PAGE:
The former co-chief executive of the world's biggest hedge fund and newly elected chairwoman of Finra, the US securities industry's self-regulatory arm, is joining HSBC's board as an independent director effective Wednesday, the bank said.Eileen K Murray, 62, was one of the highest-ranking female executives in the hedge fund industry when she stepped down earlier this year from Bridgewater Associates, the investment firm started by Ray Dalio that manages about US$160 billion. She had been with the firm since 2009 and served as its co-chief executive since 2011.On Tuesday, Finra said its board of governors unanimously elected Murray to serve as its new chairwoman beginning in August."I am absolutely delighted to welcome Eileen," Mark Tucker, the HSBC chairman, said in a statement. "Her wealth of experience across banking and finance, together with her extensive knowledge of financial technologies and corporate strategy, will bring an invaluable perspective to the board."Murray began her career at Morgan Stanley in 1984, serving as the bank's controller, treasurer and head of global technology and operations, as well as chief operating officer for its institutional securities group. She also had stints at Credit Suisse and as president of Duff Capital Advisors.The Wall Street Journal last year reported Wells Fargo contacted Murray about its open CEO position and had been interviewed previously by Uber Technologies about a high-level role.In her newly created position on the board, Murray will serve as a member of HSBC's group audit committee, group risk committee and its nomination and corporate governance committee.Murray will be paid total fees of £244,000 (US$302,295) a year in her board role. Her appointment is subject to election by shareholders at the 2021 annual general meeting for a three-year term.Her appointment comes at a challenging time for HSBC, which is based in London, but makes most of its profit in Asia.The economy in Hong Kong, its biggest market, has been hit hard by months of anti-government street protests and the coronavirus pandemic, which has disrupted economies across the globe. The city's economy is expected to contract by as much as 7 per cent this year.The bank, which is in the middle of its third major restructuring in a decade under chief executive Noel Quinn, is navigating a difficult operating environment as central banks have pushed interest rates to historic lows to stimulate economies hurt by months of lockdowns and lower business activity.HSBC was forced in March to pause its plan to eliminate 35,000 jobs as the pandemic worsened this spring. The bank announced last month that it would resume those cuts as its plan to reduce annual costs by US$4.5 billion "are even more necessary today". The cost cuts are expected to be fully implemented by 2022.The bank also found itself embroiled in rising tensions between Beijing and Washington over a controversial national security law tailored for Hong Kong by China's top legislative body, the National People's Congress (NPC).HSBC is among a group of businesses that rely heavily on Hong Kong that publicly supported the law, alongside its rival Standard Chartered; Jardine Matheson Group, the owner of the Mandarin Oriental hotel; and Swire Pacific, the parent of air carrier Cathay Pacific.Politicians in the United States and the United Kingdom have condemned China over the adoption of the law, with US Secretary of State Mike Pompeo saying it destroyed the city's autonomy.The law was approved by the NPC's standing committee on Tuesday on the eve of the 23rd anniversary of Hong Kong's return from British to Chinese rule. It criminalises acts of secession, subversion, terrorism and collusion with foreign and external forces that jeopardise national security.This article originally appeared in the South China Morning Post (SCMP), the most authoritative voice reporting on China and Asia for more than a century. For more SCMP stories, please explore the SCMP app or visit the SCMP's Facebook and Twitter pages. Copyright © 2020 South China Morning Post Publishers Ltd. All rights reserved. Copyright (c) 2020. South China Morning Post Publishers Ltd. All rights reserved.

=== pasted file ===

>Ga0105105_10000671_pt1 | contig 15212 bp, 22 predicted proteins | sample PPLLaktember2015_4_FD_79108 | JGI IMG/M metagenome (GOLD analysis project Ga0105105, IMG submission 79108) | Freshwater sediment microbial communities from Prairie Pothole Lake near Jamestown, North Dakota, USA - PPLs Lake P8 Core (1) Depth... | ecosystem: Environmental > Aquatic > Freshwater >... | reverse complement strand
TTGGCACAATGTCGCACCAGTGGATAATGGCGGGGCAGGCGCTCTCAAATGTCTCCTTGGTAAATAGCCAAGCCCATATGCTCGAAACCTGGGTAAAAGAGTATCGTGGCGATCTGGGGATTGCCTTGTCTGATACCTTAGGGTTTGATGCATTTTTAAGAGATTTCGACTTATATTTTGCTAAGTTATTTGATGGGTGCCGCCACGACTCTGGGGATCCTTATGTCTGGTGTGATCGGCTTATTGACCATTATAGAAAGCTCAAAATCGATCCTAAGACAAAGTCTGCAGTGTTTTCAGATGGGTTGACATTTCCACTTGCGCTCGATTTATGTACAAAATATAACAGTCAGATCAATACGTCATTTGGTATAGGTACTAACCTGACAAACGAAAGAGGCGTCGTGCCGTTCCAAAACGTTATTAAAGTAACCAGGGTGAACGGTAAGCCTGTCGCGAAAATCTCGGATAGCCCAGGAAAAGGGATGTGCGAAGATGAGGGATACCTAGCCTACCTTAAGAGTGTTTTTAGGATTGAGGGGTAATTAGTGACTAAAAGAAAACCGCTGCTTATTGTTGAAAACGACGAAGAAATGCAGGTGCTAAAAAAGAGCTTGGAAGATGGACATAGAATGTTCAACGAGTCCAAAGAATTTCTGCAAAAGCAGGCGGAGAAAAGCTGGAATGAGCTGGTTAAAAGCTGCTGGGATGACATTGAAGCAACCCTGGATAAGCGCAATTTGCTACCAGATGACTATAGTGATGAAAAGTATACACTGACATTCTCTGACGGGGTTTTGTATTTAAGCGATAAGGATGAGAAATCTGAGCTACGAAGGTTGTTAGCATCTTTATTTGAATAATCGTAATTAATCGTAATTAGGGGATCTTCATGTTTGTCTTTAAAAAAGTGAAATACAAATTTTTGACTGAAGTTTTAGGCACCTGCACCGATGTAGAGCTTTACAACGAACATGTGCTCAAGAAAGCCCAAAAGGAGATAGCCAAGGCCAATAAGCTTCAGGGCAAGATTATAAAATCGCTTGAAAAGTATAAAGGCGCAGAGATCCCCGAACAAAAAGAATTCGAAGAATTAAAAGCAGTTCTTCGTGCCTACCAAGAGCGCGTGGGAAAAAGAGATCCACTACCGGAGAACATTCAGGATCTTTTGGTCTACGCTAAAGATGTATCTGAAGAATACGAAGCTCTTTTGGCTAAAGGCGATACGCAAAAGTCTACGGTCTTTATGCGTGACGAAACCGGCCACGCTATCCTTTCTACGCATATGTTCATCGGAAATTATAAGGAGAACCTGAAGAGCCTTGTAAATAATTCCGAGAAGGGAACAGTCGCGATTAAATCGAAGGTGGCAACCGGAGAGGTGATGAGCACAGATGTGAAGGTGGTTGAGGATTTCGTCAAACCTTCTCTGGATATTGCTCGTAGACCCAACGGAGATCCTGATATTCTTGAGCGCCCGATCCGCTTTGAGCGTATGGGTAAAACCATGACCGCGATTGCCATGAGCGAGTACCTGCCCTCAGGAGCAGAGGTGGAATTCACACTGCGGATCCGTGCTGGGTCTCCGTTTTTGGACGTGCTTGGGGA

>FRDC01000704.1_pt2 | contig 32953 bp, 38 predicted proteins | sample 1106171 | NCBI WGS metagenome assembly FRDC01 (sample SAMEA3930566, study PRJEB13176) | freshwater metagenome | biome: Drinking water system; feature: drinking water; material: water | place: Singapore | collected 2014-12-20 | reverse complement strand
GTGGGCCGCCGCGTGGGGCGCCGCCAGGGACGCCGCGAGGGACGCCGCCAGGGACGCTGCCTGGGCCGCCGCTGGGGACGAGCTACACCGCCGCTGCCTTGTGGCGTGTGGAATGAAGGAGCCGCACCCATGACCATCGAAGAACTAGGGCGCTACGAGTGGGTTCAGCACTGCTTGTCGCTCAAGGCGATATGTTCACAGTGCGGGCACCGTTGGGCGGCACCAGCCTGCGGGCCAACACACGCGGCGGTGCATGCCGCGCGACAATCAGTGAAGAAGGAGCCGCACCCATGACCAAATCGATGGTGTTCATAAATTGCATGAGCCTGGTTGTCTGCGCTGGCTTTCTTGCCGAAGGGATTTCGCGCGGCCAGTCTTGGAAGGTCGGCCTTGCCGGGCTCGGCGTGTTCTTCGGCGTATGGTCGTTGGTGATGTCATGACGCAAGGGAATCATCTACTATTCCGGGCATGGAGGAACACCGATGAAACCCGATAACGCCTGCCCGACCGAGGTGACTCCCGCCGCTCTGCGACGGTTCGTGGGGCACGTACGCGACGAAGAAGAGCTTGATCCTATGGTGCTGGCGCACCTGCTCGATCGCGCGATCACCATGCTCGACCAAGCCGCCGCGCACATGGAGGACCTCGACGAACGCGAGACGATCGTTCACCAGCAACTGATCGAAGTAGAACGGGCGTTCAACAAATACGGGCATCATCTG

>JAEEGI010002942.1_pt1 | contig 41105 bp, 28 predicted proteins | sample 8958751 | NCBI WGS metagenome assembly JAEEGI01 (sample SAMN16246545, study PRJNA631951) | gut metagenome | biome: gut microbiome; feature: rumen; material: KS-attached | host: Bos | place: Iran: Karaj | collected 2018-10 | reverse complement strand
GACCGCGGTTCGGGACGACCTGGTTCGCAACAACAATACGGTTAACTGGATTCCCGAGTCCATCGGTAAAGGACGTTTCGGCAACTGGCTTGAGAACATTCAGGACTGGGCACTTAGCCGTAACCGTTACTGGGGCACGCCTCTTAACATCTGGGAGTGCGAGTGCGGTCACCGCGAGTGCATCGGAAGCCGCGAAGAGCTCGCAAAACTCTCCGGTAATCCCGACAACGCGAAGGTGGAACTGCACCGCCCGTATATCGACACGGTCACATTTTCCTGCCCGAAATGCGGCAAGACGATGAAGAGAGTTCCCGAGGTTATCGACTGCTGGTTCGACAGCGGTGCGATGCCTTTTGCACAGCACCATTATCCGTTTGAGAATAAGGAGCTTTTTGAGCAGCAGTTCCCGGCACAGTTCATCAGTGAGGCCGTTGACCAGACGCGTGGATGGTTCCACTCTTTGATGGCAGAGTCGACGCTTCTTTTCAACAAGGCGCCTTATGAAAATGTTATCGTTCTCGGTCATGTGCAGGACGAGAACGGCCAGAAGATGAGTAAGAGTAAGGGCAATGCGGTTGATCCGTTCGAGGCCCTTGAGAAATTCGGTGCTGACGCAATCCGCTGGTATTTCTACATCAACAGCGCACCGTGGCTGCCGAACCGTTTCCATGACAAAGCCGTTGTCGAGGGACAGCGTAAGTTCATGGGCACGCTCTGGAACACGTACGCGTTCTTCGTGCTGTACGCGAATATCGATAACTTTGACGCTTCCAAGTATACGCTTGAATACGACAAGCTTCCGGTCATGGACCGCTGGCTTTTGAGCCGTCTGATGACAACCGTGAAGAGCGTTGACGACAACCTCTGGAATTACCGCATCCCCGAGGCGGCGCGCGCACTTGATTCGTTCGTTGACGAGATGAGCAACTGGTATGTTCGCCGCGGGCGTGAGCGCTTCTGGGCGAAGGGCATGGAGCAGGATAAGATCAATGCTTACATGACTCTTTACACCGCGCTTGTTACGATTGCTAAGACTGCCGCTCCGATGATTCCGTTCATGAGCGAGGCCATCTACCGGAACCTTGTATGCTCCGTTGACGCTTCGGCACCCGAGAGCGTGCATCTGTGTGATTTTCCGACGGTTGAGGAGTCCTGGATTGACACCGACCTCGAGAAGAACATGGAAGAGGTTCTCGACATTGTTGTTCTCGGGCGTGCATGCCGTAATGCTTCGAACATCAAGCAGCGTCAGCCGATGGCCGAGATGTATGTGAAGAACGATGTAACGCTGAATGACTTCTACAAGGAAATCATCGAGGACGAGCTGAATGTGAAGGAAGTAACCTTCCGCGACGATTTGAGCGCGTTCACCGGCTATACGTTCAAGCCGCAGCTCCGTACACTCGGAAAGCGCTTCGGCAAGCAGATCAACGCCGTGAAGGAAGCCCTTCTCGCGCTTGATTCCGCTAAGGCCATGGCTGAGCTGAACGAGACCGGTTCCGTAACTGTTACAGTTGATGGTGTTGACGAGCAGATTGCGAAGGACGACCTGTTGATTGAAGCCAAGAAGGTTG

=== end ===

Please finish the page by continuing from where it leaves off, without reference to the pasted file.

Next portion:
The latest 13F reporting period has come and gone, and Insider Monkey is again at the forefront when it comes to making use of this gold mine of data. Insider Monkey finished processing 821 13F filings submitted by hedge funds and prominent investors. These filings show these funds' portfolio positions as of March 31st, 2020. […]